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In Nathaniel Hawthorne's "Young Goodman Brown," the literal path Brown takes is that which carries him away from his home and his new wife, into and through the forest on some unidentified errand. Along the way he meets an old man who walks with him, and others from the town pass by as well.
However, the literal path is not the one that carries the story's true message. The figurative the path is symbolic of the path one chooses to take in life. Hawthorne is presenting a picture of following an upright, moral path, or a path of sin. It is a part of the human condition that each person makes such a choice, maybe without even realizing it—which road to follow?
In this story, the path is not littered with temptations as one might expect, but by the presence of people Brown knows. His own outlook on life seems too weak to withstand the imperfections of others. When he realizes that others are sinful, it does not motivate him to lead a more virtuous life, but turns his heart into a cold, hard thing inside that feels no charity, no forgiveness for other sinners (as it seems he forgets to include himself as a sinner), and he becomes anything but the loving person the Bible teaches he should be. The author alludes to the Puritans with his tale—they showed no sympathy, no support, and no concern for one another. They were inflexible and judgmental, and were responsible for the Salem Witch Trials.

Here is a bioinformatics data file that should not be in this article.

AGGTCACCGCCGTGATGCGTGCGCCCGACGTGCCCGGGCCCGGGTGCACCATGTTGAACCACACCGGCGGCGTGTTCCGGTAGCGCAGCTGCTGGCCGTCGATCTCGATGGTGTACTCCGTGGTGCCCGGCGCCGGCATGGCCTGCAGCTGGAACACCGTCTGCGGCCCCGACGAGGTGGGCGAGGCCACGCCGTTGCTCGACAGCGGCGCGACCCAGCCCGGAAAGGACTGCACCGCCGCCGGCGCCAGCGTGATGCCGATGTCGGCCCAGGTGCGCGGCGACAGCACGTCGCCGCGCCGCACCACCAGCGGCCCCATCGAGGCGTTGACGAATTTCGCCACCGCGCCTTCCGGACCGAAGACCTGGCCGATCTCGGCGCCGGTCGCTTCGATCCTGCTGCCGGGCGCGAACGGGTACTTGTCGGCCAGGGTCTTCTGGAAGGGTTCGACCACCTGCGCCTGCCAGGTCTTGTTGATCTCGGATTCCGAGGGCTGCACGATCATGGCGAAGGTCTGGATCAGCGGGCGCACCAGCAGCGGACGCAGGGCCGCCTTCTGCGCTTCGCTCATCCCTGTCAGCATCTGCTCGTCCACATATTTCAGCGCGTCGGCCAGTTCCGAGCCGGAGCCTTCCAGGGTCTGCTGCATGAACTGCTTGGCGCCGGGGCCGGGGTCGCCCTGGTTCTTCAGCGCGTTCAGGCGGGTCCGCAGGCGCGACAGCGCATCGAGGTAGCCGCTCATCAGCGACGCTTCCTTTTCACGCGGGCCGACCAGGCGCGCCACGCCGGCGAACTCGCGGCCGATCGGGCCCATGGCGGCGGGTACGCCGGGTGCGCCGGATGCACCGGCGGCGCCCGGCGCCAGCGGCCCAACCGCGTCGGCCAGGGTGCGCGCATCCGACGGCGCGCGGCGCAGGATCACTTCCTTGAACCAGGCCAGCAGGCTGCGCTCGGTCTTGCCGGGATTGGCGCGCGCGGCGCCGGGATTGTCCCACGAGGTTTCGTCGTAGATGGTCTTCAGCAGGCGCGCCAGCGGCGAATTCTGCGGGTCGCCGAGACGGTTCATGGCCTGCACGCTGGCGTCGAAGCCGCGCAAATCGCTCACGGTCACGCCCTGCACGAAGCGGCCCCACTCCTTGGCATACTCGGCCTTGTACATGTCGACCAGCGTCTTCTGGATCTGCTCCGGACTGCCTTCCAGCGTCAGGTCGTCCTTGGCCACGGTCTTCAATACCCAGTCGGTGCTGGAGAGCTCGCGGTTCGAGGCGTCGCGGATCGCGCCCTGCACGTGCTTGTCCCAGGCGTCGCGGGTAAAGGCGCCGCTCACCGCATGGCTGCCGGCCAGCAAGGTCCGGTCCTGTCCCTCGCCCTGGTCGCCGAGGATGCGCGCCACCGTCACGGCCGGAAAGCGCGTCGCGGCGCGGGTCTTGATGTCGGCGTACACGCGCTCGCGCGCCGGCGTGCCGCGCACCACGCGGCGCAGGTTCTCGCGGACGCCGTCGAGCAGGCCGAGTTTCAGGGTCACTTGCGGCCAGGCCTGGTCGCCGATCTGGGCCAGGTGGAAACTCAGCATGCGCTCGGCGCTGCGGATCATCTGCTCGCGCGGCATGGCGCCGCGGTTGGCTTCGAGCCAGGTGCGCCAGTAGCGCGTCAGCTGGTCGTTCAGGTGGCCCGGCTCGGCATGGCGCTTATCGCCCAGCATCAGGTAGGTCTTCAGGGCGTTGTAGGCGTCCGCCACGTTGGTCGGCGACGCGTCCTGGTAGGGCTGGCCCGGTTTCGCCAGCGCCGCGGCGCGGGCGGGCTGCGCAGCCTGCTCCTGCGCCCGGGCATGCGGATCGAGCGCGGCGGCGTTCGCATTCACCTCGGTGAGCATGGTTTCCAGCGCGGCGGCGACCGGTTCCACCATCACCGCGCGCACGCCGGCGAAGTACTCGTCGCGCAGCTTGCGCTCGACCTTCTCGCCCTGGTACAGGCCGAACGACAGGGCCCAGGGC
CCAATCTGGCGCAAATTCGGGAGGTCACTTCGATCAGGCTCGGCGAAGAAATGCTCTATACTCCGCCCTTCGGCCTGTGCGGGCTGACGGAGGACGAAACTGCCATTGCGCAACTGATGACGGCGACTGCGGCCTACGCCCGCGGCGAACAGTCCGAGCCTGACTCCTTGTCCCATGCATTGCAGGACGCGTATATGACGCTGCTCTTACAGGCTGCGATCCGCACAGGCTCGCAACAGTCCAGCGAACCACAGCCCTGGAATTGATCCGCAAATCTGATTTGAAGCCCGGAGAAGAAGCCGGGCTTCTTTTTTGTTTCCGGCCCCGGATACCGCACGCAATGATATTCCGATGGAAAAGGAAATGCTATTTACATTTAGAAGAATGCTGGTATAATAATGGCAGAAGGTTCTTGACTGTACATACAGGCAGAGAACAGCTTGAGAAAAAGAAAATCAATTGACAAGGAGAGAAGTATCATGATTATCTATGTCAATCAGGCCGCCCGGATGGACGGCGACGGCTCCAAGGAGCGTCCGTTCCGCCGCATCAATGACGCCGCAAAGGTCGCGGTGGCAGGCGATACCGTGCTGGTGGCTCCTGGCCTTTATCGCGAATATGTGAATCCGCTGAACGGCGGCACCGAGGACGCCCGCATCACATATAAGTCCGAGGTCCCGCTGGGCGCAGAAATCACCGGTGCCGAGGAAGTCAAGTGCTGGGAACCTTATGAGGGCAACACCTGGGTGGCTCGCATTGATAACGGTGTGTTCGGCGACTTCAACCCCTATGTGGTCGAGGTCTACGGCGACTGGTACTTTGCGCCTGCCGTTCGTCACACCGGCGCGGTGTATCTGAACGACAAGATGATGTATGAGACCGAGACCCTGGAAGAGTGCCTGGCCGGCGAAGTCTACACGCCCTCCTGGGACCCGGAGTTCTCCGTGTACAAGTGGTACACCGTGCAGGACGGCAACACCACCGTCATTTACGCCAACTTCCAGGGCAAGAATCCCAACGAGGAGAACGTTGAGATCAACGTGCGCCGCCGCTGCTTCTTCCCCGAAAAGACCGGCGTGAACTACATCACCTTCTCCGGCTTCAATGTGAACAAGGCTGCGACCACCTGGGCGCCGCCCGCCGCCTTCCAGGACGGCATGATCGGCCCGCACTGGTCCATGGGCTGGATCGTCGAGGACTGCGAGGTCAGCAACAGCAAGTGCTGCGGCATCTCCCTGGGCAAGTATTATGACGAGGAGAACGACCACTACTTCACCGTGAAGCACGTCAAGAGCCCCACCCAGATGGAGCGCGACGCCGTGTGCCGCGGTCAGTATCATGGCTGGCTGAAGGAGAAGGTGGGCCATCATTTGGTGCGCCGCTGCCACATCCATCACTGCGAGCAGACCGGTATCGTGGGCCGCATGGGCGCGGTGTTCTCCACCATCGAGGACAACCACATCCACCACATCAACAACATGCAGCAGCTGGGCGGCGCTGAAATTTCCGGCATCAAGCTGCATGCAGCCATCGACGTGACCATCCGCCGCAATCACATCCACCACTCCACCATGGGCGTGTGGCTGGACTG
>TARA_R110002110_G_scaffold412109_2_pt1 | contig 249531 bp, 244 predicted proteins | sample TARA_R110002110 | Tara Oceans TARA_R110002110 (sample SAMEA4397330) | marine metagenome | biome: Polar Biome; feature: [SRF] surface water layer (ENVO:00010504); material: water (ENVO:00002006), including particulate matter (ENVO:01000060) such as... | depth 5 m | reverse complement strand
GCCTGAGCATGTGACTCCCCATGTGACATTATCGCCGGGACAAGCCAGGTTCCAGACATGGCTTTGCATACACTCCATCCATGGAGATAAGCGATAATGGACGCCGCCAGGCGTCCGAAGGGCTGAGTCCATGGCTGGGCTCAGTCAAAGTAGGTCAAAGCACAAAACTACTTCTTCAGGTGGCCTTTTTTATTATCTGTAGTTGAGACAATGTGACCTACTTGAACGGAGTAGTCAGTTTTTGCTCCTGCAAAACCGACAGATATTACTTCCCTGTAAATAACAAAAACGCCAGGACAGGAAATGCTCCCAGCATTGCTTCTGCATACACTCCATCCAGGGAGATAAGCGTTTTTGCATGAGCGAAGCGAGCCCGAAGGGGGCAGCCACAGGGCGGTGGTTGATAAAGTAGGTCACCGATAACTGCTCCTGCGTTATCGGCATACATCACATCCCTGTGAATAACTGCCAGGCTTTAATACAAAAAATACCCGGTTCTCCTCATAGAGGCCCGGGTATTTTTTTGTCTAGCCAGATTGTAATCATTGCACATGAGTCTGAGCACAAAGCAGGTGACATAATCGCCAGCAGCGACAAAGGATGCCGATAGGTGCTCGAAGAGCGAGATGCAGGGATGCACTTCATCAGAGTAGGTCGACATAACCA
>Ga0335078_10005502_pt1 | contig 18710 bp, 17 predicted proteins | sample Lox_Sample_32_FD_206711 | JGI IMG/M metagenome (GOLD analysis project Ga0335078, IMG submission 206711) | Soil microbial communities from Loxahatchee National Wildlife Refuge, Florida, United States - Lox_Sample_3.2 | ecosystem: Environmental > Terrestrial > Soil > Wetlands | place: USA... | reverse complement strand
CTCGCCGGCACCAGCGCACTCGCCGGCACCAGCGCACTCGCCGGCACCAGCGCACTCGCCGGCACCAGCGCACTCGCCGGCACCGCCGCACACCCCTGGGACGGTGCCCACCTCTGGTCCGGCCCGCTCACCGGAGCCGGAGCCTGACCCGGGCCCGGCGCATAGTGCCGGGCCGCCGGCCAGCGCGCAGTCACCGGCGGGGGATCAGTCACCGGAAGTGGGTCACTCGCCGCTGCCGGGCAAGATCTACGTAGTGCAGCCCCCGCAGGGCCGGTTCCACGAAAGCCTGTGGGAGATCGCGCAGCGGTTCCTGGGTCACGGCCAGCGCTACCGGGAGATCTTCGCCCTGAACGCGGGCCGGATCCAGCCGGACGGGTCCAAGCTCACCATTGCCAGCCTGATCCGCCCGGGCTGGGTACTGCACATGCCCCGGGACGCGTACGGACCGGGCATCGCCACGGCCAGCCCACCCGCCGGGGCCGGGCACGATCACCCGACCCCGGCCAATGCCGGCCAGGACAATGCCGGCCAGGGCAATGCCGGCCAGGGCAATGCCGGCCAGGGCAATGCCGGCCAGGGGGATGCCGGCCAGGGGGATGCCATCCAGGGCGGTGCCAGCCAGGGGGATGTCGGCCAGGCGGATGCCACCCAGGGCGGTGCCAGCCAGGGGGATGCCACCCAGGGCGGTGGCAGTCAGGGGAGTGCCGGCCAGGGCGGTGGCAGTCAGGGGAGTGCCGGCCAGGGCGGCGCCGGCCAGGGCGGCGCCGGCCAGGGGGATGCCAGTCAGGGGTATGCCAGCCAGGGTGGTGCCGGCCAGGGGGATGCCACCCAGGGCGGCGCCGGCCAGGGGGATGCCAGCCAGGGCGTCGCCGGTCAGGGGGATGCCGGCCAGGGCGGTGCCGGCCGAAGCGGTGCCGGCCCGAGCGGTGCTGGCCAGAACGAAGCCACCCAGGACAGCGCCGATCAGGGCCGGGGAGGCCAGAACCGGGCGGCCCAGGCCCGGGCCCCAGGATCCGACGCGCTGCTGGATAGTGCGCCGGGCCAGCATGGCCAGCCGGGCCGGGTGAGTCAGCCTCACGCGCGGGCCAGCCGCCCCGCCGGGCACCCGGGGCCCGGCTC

Literally, Brown is taking a walk. Figuratively, he is walking a path where his destination does not depend on where he places his feet, but where others place theirs, following not God, but imperfect people, and losing faith because he does so.
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